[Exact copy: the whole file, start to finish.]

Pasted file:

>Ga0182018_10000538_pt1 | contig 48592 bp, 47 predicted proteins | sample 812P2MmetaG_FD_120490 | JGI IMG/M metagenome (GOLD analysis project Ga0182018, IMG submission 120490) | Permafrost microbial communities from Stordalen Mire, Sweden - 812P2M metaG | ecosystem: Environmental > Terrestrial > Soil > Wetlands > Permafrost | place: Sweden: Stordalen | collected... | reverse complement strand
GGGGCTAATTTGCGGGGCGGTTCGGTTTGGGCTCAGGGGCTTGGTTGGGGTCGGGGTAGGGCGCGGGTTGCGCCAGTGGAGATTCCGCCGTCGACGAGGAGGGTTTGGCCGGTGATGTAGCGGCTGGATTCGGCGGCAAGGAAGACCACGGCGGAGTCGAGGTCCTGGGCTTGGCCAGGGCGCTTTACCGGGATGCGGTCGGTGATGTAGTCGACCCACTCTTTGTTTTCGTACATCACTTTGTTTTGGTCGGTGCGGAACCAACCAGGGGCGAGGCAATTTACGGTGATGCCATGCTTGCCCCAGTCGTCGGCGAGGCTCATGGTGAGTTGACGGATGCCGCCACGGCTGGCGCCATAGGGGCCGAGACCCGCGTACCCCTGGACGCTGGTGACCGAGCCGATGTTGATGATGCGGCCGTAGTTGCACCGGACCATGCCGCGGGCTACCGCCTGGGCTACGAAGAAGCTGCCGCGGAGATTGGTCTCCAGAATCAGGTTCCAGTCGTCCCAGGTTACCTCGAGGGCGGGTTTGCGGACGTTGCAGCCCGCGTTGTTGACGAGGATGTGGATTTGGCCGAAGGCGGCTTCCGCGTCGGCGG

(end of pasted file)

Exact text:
>Ga0182018_10000538_pt1 | contig 48592 bp, 47 predicted proteins | sample 812P2MmetaG_FD_120490 | JGI IMG/M metagenome (GOLD analysis project Ga0182018, IMG submission 120490) | Permafrost microbial communities from Stordalen Mire, Sweden - 812P2M metaG | ecosystem: Environmental > Terrestrial > Soil > Wetlands > Permafrost | place: Sweden: Stordalen | collected... | reverse complement strand
GGGGCTAATTTGCGGGGCGGTTCGGTTTGGGCTCAGGGGCTTGGTTGGGGTCGGGGTAGGGCGCGGGTTGCGCCAGTGGAGATTCCGCCGTCGACGAGGAGGGTTTGGCCGGTGATGTAGCGGCTGGATTCGGCGGCAAGGAAGACCACGGCGGAGTCGAGGTCCTGGGCTTGGCCAGGGCGCTTTACCGGGATGCGGTCGGTGATGTAGTCGACCCACTCTTTGTTTTCGTACATCACTTTGTTTTGGTCGGTGCGGAACCAACCAGGGGCGAGGCAATTTACGGTGATGCCATGCTTGCCCCAGTCGTCGGCGAGGCTCATGGTGAGTTGACGGATGCCGCCACGGCTGGCGCCATAGGGGCCGAGACCCGCGTACCCCTGGACGCTGGTGACCGAGCCGATGTTGATGATGCGGCCGTAGTTGCACCGGACCATGCCGCGGGCTACCGCCTGGGCTACGAAGAAGCTGCCGCGGAGATTGGTCTCCAGAATCAGGTTCCAGTCGTCCCAGGTTACCTCGAGGGCGGGTTTGCGGACGTTGCAGCCCGCGTTGTTGACGAGGATGTGGATTTGGCCGAAGGCGGCTTCCGCGTCGGCGG